The agreement signed at the Lima climate change conference was supposed to be a triumph of diplomacy, but the reality is exactly the opposite. While the agreement means that there is now global unanimity on the need for action to combat climate change, the text of the agreement falls on almost all the indicators that the Lima agreement argues that getting the two major emitters of greenhouse gases, China and the United States, to commit to the need to combat climate change is itself a great success. Even more so since the recent U.S. general election, Republicans have stepped up – many of them still believe that climate change is not due to human action. Chandra Bhushan, deputy director of the New Delhi Center for Science and Environment, called the Lima agreement a major setback for a valid agreement in Paris. “The principle of common but differentiated responsibility and respective capacity (CBDR), the cornerstone of the climate negotiations, has been further watered down and compromised, showing developed countries the way forward to continue their high emissions,” Bhushan said. He added that the Lima summit would be remembered because of the “wrong process, lack of transparency and inclusion.” In a blog post titled “Limping home from Lima,” Aldan Meyer, director of policy and strategy for the Union of Concerned Scientists, a Cambridge Massachusetts-based network, said that “climate change is progressing, but too many leaders are acting like we have all the time in the world.” If the world remains on the path marked by the recent bilateral agreement between the United States and China on emissions reduction and the Lima agreement, the global average temperature will exceed 2 degrees Celsius. Beyond this threshold, scientists believe, the magnitude of climate change is likely catastrophic. When 194 countries come together for a climate change conference and disperse, while most nations say they have something, it should be a triumph of diplomacy. But the weakness of the agreement that the oppressed negotiators brought home to the Conference of the Parties (CoP), concluded on 14 December in Lima, is quite the opposite.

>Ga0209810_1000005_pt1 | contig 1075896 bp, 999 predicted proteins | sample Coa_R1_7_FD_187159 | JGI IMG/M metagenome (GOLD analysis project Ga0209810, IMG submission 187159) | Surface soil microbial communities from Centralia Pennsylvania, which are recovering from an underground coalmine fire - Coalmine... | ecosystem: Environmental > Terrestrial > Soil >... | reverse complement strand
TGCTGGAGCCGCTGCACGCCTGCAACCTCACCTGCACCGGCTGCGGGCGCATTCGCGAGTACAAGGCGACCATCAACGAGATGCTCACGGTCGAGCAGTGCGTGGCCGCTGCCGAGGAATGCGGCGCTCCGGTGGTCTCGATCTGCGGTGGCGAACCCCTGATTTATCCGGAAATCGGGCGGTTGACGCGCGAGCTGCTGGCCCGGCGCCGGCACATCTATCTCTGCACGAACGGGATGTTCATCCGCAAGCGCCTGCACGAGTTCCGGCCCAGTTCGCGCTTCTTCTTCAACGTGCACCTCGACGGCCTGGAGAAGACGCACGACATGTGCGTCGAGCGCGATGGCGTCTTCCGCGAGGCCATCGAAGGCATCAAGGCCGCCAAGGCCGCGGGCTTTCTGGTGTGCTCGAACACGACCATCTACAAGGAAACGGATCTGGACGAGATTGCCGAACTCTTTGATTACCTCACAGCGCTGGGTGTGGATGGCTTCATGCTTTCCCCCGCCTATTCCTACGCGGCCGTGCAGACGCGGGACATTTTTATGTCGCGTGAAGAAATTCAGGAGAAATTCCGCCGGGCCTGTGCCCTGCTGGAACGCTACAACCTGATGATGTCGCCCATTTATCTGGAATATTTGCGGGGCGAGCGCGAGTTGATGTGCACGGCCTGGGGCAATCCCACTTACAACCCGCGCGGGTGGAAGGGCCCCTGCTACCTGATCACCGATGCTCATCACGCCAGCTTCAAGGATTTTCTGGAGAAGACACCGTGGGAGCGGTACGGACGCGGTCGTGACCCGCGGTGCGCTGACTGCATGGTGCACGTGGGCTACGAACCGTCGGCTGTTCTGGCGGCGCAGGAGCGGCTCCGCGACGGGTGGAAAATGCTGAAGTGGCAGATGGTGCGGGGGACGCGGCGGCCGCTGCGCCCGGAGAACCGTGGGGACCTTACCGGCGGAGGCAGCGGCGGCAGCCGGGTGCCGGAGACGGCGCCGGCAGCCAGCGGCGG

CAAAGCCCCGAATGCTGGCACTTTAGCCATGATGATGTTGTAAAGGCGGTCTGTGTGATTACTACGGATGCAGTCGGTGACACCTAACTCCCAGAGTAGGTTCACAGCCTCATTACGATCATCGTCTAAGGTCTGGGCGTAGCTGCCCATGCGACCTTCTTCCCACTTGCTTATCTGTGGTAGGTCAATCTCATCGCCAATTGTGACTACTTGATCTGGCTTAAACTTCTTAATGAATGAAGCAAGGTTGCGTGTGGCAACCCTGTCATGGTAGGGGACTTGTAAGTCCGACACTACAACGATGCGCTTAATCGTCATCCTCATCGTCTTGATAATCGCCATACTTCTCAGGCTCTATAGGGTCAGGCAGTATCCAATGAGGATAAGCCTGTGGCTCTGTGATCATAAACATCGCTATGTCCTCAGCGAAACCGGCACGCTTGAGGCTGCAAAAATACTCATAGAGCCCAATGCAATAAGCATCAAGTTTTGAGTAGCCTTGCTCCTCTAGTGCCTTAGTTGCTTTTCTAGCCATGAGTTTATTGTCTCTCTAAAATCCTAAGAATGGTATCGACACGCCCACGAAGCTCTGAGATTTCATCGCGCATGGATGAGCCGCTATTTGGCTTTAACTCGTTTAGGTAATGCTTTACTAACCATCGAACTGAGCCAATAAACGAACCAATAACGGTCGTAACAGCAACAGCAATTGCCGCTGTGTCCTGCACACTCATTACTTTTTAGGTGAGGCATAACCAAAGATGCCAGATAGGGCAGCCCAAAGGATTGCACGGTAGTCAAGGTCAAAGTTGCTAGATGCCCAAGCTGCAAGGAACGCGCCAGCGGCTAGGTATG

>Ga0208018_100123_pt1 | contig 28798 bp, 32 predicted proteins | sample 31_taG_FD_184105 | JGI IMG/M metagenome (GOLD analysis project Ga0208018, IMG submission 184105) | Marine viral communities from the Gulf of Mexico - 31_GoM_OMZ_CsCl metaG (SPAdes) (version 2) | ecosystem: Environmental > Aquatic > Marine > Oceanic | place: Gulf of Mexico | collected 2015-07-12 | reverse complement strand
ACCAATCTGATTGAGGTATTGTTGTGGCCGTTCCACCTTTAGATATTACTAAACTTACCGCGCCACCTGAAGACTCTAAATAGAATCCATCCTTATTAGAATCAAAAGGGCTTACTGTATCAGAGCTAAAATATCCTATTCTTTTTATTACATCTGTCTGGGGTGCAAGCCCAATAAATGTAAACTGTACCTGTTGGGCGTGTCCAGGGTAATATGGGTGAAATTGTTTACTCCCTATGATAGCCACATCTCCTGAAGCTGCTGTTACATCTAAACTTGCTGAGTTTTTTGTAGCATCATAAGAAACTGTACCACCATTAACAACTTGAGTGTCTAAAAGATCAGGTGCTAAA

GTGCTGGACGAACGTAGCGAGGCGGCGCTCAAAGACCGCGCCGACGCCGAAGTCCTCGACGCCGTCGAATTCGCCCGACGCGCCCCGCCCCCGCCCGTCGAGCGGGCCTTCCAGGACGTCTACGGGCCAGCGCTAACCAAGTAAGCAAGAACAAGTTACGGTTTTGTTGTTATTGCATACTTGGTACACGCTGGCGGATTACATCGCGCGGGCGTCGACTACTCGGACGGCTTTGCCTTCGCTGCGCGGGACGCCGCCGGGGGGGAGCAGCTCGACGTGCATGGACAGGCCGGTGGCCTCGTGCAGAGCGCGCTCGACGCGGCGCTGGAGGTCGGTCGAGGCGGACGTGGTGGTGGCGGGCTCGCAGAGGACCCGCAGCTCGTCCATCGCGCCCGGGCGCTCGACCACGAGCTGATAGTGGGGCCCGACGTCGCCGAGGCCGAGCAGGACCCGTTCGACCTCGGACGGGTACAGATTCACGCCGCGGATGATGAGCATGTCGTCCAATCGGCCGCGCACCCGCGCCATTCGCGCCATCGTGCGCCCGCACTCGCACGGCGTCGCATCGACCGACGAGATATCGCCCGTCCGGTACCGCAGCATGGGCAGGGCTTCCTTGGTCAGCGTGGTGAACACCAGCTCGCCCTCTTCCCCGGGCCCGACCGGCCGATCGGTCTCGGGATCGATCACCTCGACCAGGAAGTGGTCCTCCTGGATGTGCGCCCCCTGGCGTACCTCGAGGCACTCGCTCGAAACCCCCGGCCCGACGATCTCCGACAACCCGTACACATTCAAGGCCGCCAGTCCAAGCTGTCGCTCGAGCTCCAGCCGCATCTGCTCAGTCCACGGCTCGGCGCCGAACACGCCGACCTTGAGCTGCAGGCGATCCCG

The DLP does not object to a country receiving its fair share. Nor would we refuse a genuine agreement to improve living standards in underdeveloped countries, but the Lima Declaration is not such an agreement. As time has said, his “demands” were more insidious than we have suggested.